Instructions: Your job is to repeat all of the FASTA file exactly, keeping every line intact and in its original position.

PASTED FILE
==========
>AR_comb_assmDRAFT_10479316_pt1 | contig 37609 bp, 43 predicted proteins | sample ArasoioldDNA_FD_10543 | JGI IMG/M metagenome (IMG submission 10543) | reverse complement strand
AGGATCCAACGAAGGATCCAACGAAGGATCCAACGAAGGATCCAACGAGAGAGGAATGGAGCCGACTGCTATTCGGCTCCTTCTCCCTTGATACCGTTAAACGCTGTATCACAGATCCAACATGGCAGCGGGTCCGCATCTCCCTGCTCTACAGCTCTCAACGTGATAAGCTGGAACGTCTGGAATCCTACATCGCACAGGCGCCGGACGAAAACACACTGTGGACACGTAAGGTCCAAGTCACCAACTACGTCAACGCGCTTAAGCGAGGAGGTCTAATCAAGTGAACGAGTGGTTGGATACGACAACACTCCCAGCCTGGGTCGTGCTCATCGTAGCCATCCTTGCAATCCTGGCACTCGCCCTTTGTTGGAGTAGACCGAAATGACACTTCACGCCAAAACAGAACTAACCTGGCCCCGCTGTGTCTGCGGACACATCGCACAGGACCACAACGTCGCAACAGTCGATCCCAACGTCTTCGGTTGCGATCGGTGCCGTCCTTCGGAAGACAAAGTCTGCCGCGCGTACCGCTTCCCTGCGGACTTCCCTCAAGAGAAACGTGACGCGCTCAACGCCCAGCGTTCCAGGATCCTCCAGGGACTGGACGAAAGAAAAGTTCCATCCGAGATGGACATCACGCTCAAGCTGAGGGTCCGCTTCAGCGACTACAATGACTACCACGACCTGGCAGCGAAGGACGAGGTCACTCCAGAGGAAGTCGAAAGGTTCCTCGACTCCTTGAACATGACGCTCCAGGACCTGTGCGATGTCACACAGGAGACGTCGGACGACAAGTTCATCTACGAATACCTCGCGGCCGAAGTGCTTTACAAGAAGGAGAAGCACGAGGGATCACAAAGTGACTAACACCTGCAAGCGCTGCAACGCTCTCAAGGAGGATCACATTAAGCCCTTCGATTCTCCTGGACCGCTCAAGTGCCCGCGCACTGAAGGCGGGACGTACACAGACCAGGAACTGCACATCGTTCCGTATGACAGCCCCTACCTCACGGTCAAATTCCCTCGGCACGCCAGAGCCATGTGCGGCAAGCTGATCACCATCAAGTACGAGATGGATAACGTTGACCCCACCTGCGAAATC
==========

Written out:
>AR_comb_assmDRAFT_10479316_pt1 | contig 37609 bp, 43 predicted proteins | sample ArasoioldDNA_FD_10543 | JGI IMG/M metagenome (IMG submission 10543) | reverse complement strand
AGGATCCAACGAAGGATCCAACGAAGGATCCAACGAAGGATCCAACGAGAGAGGAATGGAGCCGACTGCTATTCGGCTCCTTCTCCCTTGATACCGTTAAACGCTGTATCACAGATCCAACATGGCAGCGGGTCCGCATCTCCCTGCTCTACAGCTCTCAACGTGATAAGCTGGAACGTCTGGAATCCTACATCGCACAGGCGCCGGACGAAAACACACTGTGGACACGTAAGGTCCAAGTCACCAACTACGTCAACGCGCTTAAGCGAGGAGGTCTAATCAAGTGAACGAGTGGTTGGATACGACAACACTCCCAGCCTGGGTCGTGCTCATCGTAGCCATCCTTGCAATCCTGGCACTCGCCCTTTGTTGGAGTAGACCGAAATGACACTTCACGCCAAAACAGAACTAACCTGGCCCCGCTGTGTCTGCGGACACATCGCACAGGACCACAACGTCGCAACAGTCGATCCCAACGTCTTCGGTTGCGATCGGTGCCGTCCTTCGGAAGACAAAGTCTGCCGCGCGTACCGCTTCCCTGCGGACTTCCCTCAAGAGAAACGTGACGCGCTCAACGCCCAGCGTTCCAGGATCCTCCAGGGACTGGACGAAAGAAAAGTTCCATCCGAGATGGACATCACGCTCAAGCTGAGGGTCCGCTTCAGCGACTACAATGACTACCACGACCTGGCAGCGAAGGACGAGGTCACTCCAGAGGAAGTCGAAAGGTTCCTCGACTCCTTGAACATGACGCTCCAGGACCTGTGCGATGTCACACAGGAGACGTCGGACGACAAGTTCATCTACGAATACCTCGCGGCCGAAGTGCTTTACAAGAAGGAGAAGCACGAGGGATCACAAAGTGACTAACACCTGCAAGCGCTGCAACGCTCTCAAGGAGGATCACATTAAGCCCTTCGATTCTCCTGGACCGCTCAAGTGCCCGCGCACTGAAGGCGGGACGTACACAGACCAGGAACTGCACATCGTTCCGTATGACAGCCCCTACCTCACGGTCAAATTCCCTCGGCACGCCAGAGCCATGTGCGGCAAGCTGATCACCATCAAGTACGAGATGGATAACGTTGACCCCACCTGCGAAATC